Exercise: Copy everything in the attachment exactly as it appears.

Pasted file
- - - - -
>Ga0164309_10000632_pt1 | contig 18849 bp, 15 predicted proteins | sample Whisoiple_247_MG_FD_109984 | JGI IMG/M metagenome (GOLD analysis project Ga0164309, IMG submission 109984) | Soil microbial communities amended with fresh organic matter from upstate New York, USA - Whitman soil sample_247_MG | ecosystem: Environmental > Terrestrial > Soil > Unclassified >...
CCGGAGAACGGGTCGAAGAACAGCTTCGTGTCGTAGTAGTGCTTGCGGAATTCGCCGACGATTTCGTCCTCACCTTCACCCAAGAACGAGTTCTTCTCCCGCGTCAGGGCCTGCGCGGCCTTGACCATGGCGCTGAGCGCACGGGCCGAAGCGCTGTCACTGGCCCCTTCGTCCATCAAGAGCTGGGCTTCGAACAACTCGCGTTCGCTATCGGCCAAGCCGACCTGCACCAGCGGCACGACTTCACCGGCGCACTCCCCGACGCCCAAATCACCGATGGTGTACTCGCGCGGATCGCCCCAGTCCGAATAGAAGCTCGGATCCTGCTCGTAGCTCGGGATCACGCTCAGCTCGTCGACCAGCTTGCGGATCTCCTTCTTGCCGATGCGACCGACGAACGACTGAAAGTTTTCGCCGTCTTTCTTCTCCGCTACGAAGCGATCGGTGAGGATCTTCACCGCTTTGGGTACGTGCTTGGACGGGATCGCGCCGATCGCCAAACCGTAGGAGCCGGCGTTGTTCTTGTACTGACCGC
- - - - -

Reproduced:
>Ga0164309_10000632_pt1 | contig 18849 bp, 15 predicted proteins | sample Whisoiple_247_MG_FD_109984 | JGI IMG/M metagenome (GOLD analysis project Ga0164309, IMG submission 109984) | Soil microbial communities amended with fresh organic matter from upstate New York, USA - Whitman soil sample_247_MG | ecosystem: Environmental > Terrestrial > Soil > Unclassified >...
CCGGAGAACGGGTCGAAGAACAGCTTCGTGTCGTAGTAGTGCTTGCGGAATTCGCCGACGATTTCGTCCTCACCTTCACCCAAGAACGAGTTCTTCTCCCGCGTCAGGGCCTGCGCGGCCTTGACCATGGCGCTGAGCGCACGGGCCGAAGCGCTGTCACTGGCCCCTTCGTCCATCAAGAGCTGGGCTTCGAACAACTCGCGTTCGCTATCGGCCAAGCCGACCTGCACCAGCGGCACGACTTCACCGGCGCACTCCCCGACGCCCAAATCACCGATGGTGTACTCGCGCGGATCGCCCCAGTCCGAATAGAAGCTCGGATCCTGCTCGTAGCTCGGGATCACGCTCAGCTCGTCGACCAGCTTGCGGATCTCCTTCTTGCCGATGCGACCGACGAACGACTGAAAGTTTTCGCCGTCTTTCTTCTCCGCTACGAAGCGATCGGTGAGGATCTTCACCGCTTTGGGTACGTGCTTGGACGGGATCGCGCCGATCGCCAAACCGTAGGAGCCGGCGTTGTTCTTGTACTGACCGC